Good thing they limit the number of people climbing, because at times it was a little scary climbing up so high on only bamboo floors!


From the center of the sculpture, it looked like a big mess of bambu sticks to all sides:

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At the edges of the sculpture there were great views looking out over the city and the art garden:

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But back to the Wine Festival!!

The Wine Festival took place exclusively in the Art Garden, and attendees received a wine glass upon admission:


The various wineries had booths set up around the garden.

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Most wineries seemed to offer about 2-4 wines for tasting, and the people working at the stand were quite friendly and happy to offer multiple tastes or more information about the wine.

Mixed in with the wine were a couple hard cider stands, including one called Buster’s that had an amazing hard lemonade!


There were also stands giving out samples of passionfruit wine, chocolate liquor, and aperol spritz.

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Mixed in among the tasting stands were some nice places to sit and relax…


…as well as a few eateries (wine tastings were included with admission but food was for purchase). There was an especially nice looking cheese stand!

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We were at the event for about two hours, and there seemed to be a steady stream of people coming in the whole time. It was definitely a popular outing!


Afterwards, Noah and I walked home and stumbled upon some live music at the Tahana:


All in all, a wonderful evening. 🙂

Avocado Chocolate Cake

Kashrut is a Hebrew word meaning ‘fit’ or ‘proper.’ Although it has several applications in Jewish law, kashrut is most often spoken about in relationship to food and the Jewish dietary laws. To explain the entire system of dietary laws here is a much larger undertaking than I am interested in, so I will VERY briefly sum up the highlights: no pork, no shellfish, no mixing of meat and dairy , and no eating dairy after meat for 1, 3, or 6 hours (depending on who you ask). Due to the prohibition against eating meat and dairy together, traditional Jewish meals are classified as either halavi (dairy) or basari (meat). Restaurants in Israel serve EITHER dairy dishes OR meat dishes, and meals within homes are also given the same classification. Therefore, after being invited to a Shabbat meal and being asked to bring dessert, my first question was, “Is it a meat meal or a dairy meal.” The answer, “Meat.”

No. That does not mean I would be making a dessert with meat in it. It does, however, mean that the dessert cannot contain any dairy products – milk, yogurt, cheese, butter, and other creamy things that often find their way into the end-of-meal deliciousness.

Fear not, dessert lovers, because there is a solution! It’s BIG. It’s green. It’s still creamy:


Yes. The avocado is the magical replacement ingredient for dairy. While others may be bringing margarine-laden delicacies to Shabbat meals, I am powering my meat-meal dessert with the fatty avocado (a good kind of fat, if you’re interested!).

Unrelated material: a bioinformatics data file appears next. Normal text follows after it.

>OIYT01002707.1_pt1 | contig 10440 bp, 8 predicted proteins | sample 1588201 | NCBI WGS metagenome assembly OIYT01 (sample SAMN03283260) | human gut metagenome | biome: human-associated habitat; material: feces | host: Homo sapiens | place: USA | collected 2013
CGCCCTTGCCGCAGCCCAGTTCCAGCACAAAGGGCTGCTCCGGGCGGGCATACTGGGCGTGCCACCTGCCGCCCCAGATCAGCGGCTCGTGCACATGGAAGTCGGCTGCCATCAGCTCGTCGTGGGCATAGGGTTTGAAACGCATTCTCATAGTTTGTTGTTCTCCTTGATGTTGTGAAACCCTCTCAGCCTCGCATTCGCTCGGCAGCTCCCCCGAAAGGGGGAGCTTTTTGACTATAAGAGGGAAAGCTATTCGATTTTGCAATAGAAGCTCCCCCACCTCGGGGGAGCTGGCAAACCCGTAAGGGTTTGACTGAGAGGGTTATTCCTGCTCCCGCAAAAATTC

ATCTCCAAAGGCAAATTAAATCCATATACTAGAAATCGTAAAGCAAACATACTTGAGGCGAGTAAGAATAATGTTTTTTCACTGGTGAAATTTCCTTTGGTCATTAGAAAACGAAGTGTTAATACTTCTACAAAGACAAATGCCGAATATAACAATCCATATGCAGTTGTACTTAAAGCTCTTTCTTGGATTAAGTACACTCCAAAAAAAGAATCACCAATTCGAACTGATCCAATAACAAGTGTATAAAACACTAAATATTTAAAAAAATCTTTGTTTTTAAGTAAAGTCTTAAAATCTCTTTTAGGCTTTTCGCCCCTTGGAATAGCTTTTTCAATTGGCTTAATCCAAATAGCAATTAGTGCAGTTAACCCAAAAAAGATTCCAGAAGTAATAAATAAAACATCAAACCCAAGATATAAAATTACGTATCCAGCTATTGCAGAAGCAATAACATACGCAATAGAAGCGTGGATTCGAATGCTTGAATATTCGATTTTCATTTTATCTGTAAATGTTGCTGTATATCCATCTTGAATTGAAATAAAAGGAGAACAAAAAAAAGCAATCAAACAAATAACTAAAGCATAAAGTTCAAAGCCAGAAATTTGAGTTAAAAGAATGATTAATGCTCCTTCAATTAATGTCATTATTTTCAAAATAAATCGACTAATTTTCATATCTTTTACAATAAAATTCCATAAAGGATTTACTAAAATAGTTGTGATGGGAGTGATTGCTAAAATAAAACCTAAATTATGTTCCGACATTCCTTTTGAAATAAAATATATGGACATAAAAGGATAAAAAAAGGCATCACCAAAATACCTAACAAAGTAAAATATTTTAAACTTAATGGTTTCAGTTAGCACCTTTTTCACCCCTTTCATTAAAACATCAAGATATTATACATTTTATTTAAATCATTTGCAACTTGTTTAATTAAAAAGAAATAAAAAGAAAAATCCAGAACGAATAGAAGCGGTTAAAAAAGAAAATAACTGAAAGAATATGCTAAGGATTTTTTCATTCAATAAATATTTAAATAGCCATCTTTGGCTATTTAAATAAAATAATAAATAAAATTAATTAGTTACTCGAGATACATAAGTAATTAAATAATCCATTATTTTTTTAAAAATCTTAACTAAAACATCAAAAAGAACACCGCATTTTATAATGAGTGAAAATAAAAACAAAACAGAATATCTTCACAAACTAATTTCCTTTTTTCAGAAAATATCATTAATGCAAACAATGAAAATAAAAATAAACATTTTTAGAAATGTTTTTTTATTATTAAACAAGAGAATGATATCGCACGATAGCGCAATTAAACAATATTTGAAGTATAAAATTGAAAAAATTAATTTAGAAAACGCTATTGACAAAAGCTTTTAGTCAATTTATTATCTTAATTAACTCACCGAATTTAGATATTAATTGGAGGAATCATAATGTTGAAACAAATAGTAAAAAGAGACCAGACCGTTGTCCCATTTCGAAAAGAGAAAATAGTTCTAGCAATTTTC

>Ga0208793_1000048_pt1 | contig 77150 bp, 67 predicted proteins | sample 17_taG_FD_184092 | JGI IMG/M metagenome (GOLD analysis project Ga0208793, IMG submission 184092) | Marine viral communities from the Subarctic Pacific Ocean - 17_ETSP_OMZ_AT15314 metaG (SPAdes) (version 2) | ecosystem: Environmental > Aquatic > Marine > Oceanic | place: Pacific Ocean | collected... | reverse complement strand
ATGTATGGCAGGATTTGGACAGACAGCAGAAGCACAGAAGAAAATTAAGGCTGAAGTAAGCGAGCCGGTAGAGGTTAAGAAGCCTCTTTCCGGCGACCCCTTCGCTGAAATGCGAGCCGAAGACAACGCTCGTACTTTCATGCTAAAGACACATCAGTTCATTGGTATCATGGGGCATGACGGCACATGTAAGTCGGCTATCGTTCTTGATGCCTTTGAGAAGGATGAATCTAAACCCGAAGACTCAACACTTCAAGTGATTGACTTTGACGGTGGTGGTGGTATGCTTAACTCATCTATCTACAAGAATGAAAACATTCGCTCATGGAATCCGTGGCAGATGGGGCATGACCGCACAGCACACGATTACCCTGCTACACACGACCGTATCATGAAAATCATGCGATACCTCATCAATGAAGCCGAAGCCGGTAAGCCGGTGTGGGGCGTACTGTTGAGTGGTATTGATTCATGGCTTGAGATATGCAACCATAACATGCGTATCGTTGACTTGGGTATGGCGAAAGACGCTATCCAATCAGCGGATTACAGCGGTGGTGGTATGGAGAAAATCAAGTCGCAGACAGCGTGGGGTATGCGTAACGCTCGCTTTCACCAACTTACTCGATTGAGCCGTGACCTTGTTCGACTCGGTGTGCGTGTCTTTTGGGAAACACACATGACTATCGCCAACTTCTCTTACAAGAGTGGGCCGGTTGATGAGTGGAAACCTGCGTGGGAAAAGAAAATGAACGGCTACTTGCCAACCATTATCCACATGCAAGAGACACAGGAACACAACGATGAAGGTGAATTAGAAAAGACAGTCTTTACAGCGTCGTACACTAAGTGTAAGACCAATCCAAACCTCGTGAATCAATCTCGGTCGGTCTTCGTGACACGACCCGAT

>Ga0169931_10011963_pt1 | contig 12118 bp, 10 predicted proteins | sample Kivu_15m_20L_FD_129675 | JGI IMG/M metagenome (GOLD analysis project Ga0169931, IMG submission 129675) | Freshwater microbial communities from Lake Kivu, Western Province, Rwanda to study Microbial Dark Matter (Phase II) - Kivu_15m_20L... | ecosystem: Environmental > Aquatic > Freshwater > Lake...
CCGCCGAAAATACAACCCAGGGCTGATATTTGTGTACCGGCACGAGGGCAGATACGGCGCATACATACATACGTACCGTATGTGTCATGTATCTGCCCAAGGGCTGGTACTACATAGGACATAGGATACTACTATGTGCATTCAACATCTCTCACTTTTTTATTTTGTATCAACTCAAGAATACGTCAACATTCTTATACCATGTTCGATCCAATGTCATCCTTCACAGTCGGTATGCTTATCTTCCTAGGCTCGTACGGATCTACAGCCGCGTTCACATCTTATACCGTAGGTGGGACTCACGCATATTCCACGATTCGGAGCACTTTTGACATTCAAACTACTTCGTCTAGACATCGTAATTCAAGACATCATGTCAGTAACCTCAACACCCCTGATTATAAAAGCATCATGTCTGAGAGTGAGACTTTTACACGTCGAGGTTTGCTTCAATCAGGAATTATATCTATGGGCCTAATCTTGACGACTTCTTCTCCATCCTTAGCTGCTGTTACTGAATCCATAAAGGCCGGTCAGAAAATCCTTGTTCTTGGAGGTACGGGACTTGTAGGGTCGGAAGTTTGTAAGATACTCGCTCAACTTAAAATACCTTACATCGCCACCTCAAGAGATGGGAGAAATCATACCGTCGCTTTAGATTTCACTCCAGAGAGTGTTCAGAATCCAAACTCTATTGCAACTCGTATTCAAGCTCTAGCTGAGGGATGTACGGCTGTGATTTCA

I decided that I wanted to make a chocolate avocado cake, loosely based on this recipe*see the full recipe for my cake below

First, mix together the dry ingredients of whole wheat flour, white flour, cinnamon, baking powder, and baking soda:


In a separate bowl, mix together melted coconut oil, water, apple cider vinegar, 1 mashed avocado, and white and brown sugar. This will quite possibly look gross. In fact, the one in my kitchen looked quite gross, hence my artistic decision not to include a photograph of this particular step. Don’t worry though, it will still taste great!

After you mix the wet ingredients (as listed above), combine them with the dry ingredients and mix thoroughly:

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Pour the batter into a large pan (two small pans would be preferable  – I just didn’t have) and cook for 45 minutes at 350º.


When the cake comes out of the oven, allow it to cool for about 30 minutes. While you’re waiting…make the frosting!

Combine two cups powdered sugar with cocoa powder and cinnamon:


Add (another) mashed avocado to the mix and stir until the frosting takes on an even consistency:


Once the cake sufficiently cools, you can layer and frost it! Since I had only the large pan to cook in, I ended up cutting the cake in half and making layers that way. If you have two pans, I have no doubt that would be much easier!

Full cake (with avocado flecks – don’t be scared of the green!):


Half cake (otherwise known as the first layer):


Frosting and layers:

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Tell your guests that the green bits are actually delicious. And that it’s healthy. And no one will care. Or, just get a food processor. 😉

For the cake:
- 4 Tbsp. cocoa powder
- 1 1/2 cups whole wheat flour
- 1 1/2 cups white flour
- 2 tsp. cinnamon
- 2 tsp. baking soda
- 2 tsp. baking powder
- 1/4 cup coconut oil
- 1 3/4cups water
- 2 Tbsp. apple cider vinegar
- 1 ripe avocado, mashed
- 2/3 cup white sugar
- 2/3 cup brown sugar
For the frosting:
- 1 ripe avocado, mashed
- 2 cups powdered sugar
- 3 Tbsp. cocoa powder
- 1/2 tsp. cinnamon
 - for the cake, combine cocoa powder, flours, cinnamon, baking 
powder, and baking soda in a large bowl
- separately, combine coconut oil, water, apple cider vinegar, 
mashed avocado, and sugars
- add the wet ingredients to the dry, transfer to a pan and cook
for 45 minutes at 350º
 - as cake cooks, make frosting by combining all ingredients
and stirring thoroughly until smooth
- allow cake to cool for at least 30 minutes before frosting